User Experience and Information Architecture: The Key Differences

User experience (UX) and information architecture (IA) are two areas of expertise that are truly crucial to successful website development. However, people tend to be confused by what UX and IA actually are, and, more commonly, the differences between the two. Throughout this article, I’ll explain and define UX and IA, and then dive into the key differences, as well as how these two areas work together. Believe me when I tell you that they are different, and knowing and understanding the differences will allow you to plan for and create even better websites in the future!

User Experience Defined

User Experience Defined

User Experience Defined

My colleague, Lisa Murray, recently defined user experience in her own words while writing an article dedicated solely to answering the common question, “What Is User Experience?” She defines user experience as “The experience a person has when interacting with any touch point of a brand.”

Perform a Google search, and you’ll be provided with an overwhelmingly large amount of varying definitions, all trying to describe the modern version of user experience and how it relates to websites. Personally, Lisa Murray’s definition hits home with me as it describes precisely what user experience is, without tying it to a certain industry or job title. While user experience is heavily related to web development, it is not solely related to the web, and that is why this definition is so on point.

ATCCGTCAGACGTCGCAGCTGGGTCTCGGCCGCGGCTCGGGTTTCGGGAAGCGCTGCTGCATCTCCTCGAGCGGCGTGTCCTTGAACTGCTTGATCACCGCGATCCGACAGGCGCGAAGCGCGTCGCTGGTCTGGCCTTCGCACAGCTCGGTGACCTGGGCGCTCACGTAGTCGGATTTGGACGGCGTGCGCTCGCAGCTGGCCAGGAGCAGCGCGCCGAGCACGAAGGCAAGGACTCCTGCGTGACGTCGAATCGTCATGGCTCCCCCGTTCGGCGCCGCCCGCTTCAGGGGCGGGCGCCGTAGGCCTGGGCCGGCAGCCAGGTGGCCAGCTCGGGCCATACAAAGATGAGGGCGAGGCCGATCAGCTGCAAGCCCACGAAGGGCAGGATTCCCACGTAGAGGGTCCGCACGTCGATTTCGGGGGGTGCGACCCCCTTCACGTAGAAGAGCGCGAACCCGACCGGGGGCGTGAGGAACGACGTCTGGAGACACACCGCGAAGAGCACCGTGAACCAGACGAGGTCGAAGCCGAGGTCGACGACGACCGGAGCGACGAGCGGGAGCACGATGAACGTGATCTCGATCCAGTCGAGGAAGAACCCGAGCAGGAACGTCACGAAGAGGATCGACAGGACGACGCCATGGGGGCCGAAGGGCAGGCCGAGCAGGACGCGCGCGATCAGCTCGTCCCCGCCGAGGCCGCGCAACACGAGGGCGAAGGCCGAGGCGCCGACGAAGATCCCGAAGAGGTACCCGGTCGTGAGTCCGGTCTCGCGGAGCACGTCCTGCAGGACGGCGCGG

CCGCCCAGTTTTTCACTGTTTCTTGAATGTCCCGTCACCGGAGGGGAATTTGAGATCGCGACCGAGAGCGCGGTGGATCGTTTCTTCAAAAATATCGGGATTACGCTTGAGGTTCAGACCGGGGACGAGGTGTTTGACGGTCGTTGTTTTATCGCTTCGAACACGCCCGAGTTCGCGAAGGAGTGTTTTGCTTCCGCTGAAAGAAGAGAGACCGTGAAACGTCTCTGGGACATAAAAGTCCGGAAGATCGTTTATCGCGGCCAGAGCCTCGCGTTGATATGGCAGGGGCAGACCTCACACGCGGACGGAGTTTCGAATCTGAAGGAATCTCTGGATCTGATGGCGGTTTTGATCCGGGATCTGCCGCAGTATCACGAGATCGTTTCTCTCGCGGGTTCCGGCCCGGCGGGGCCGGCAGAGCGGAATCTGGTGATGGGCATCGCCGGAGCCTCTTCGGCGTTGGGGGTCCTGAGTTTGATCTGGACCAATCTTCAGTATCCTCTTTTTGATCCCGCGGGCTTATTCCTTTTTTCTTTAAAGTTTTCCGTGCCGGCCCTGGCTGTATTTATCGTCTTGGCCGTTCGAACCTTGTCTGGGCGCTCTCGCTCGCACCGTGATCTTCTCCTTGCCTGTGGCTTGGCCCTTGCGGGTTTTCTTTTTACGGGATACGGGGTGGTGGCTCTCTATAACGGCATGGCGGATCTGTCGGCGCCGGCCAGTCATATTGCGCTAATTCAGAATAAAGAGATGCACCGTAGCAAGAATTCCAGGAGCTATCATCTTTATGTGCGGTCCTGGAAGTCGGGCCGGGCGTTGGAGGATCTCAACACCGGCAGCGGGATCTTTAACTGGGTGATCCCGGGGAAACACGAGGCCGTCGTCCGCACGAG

As a user (i.e. customer, potential customer, etc.) interacts with any touch point of a brand, whether it be a brand’s website, mobile app, interactive display wall, restaurant menu, or brochure, they are experiencing something. Now, it’s our job as UX strategists and designers to ensure that their experience is as seamless and intuitive as possible.

Information Architecture Defined

Usability.gov defines information architecture when they say: “Information architecture (IA) focuses on organizing, structuring, and labeling content in an effective and sustainable way.”

Information architecture is something that’s been around since the beginning of time. Labeling and organizing information in a way that makes it intuitive for the user. No matter what it is that is being organized, structured, and labeled, IA is at the heart of it. However, in recent years, information architecture and web development have quickly become inseparable.

If you’ve ever poked around on the Internet looking to find something, chances are you have seen websites that are organized terribly, resulting in you either having to spend a substantial amount of time trying to find the information you need, or, resulting in you hitting that back arrow and going to a new website. That my friends, is an example of a poor IA.